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What Is The Prognosis For Trigeminal Neuralgia?

Trigeminal neuralgia (TN), also called tic douloureux is a stabbing inflammatory pain condition that causes severe, erratic, sudden burning or shock-like face pain that lasts anywhere from a few seconds to as long as two minutes per episode. It is considered one of the most painful conditions to affect people and the pain from this disease is reported as sporadic.

Most patients encounter the pain in their jaw, lower face on only one side of the face. Pain is usually caused by a mild stimulation to the face or mouth on the same side as the pain.

What Is The Prognosis For Trigeminal Neuralgia?

Although Trigeminal neuralgia is not a fatal disorder yet their consequences are pretty intolerable and lifelong and this condition can often be disabling in many cases. In some cases, the pain from tic douloureux can disappear on its own without suitable medications and therapies in months to years; however, the condition is usually progressive.

Patients suffering from these symptoms often are prone to mild to intense Trigeminal neuralgia attacks over a period of time. There is no complete recovery for this condition, nevertheless, with proper treatment, the pain can be combatted and the patient can lead their normal lifestyle.

In severe cases, the disorder is characterized by recurrences and remissions, and successive recurrences can disable the patients to participate in daily routines. These patients can seek the aid of the pain management specialist who can help to control their pain to a certain extent 3.

Classification Of Trigeminal Neuralgia

Trigeminal Neuralgia is classified into two types

  • Trigeminal neuralgia type 1 (TN1)
  • Trigeminal neuralgia type 2 (TN2)

Your healthcare provider or the specialist will conduct a complete assessment before a diagnosis of TN is made and treatment depends on the type of TN. Medical studies were conducted on many cases of TN1 and TN2 condition and the survey shows that both TN1 and TN2 were effectively treated with seizure medicine (carbamazepine and oxcarbazepine were quite effective). Nevertheless, some patients did not respond to the treatment and their symptoms did not combat even after powerful medications or other procedures and the medicine perhaps caused more side effects in these patients. Therefore, surgery was the only option for such cases.1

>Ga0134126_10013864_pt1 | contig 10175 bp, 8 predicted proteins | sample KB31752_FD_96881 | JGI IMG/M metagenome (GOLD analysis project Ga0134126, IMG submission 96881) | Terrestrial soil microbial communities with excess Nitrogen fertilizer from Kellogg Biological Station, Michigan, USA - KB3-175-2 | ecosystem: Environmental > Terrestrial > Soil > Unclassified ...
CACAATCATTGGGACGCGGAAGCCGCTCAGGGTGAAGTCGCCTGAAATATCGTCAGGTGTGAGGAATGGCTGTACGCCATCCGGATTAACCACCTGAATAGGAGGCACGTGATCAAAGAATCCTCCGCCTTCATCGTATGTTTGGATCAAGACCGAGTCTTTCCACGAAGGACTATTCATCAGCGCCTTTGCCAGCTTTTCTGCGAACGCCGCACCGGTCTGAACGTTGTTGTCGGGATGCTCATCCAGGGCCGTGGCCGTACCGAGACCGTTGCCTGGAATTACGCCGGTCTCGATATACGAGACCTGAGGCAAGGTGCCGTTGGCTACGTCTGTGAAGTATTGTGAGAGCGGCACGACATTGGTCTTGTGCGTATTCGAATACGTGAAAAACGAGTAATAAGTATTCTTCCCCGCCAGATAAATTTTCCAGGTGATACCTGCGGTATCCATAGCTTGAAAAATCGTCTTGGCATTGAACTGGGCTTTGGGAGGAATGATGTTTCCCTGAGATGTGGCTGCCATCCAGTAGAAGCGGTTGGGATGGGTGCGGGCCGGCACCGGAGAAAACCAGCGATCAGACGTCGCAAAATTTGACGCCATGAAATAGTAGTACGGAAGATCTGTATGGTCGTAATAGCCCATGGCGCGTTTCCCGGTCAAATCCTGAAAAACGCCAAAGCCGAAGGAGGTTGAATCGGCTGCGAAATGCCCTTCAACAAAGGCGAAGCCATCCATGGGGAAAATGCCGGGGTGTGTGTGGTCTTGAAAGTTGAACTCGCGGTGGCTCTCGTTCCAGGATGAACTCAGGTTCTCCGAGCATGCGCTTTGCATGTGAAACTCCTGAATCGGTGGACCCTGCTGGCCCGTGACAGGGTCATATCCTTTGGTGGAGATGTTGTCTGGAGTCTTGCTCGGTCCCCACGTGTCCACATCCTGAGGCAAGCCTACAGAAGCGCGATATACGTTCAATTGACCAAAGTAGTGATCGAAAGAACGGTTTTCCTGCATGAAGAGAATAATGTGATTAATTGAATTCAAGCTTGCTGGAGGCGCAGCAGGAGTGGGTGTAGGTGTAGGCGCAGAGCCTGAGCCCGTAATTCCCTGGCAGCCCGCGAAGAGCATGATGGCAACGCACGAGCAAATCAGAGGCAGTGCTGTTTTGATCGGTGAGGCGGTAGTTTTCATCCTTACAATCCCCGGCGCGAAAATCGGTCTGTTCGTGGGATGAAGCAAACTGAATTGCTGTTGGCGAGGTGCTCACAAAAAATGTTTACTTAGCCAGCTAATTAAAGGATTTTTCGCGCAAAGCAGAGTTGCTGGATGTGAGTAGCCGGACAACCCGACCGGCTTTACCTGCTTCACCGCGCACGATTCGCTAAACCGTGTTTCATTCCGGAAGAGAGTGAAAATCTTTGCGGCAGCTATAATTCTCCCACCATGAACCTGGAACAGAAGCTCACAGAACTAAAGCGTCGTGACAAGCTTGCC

Surgery To Treat Trigeminal Neuralgia

When the condition no longer responds to medicines, neurologists often consider that surgery can be the recommended option. Recommended surgeries for trigeminal neuralgia are

Alcohol Injection- Peripheral alcohol injections continue to have a role in the management of trigeminal neuralgia. They are particularly useful in those refractory to medical management and in those who are unable or unwilling to undergo neurosurgical treatment.

Balloon Compression- Balloon compression is apparently an effective technique with moderate side effects, technically, it can be conducted instantaneously in treating idiopathic trigeminal neuralgia. Clinical trials showed that percutaneous balloon compression is an operative and safe technique that provided high rates of pain relief in more than 90% of patients in the following 6 months after surgery.

Glycerol Injection- This is a one treatment option to reduce the pain of trigeminal neuralgia (TN) with an injection (shot) of a chemical called glycerol. It involves injecting a small amount of an antiseptic medicine (glycerol) in the skin (percutaneous layer of the skin) and into the region adjoining the trigeminal nerve to destroy the region of the nerve responsible for producing the symptoms.

Radiofrequency Thermal Rhizotomy- A non-randomized, non-comparative, explanatory, in vivo study of 15 patients with TN were made and the results concluded that patients who were treated using radiofrequency thermal rhizotomy showed excellent and positive results 2.


Trigeminal neuralgia is not fatal. Researches are going on to develop new treatments for pain and nerve damage with the ultimate goal of reversing devastating conditions of the trigeminal neuralgia.


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Team PainAssist
Team PainAssist
Written, Edited or Reviewed By: Team PainAssist, Pain Assist Inc. This article does not provide medical advice. See disclaimer
Last Modified On:December 21, 2019

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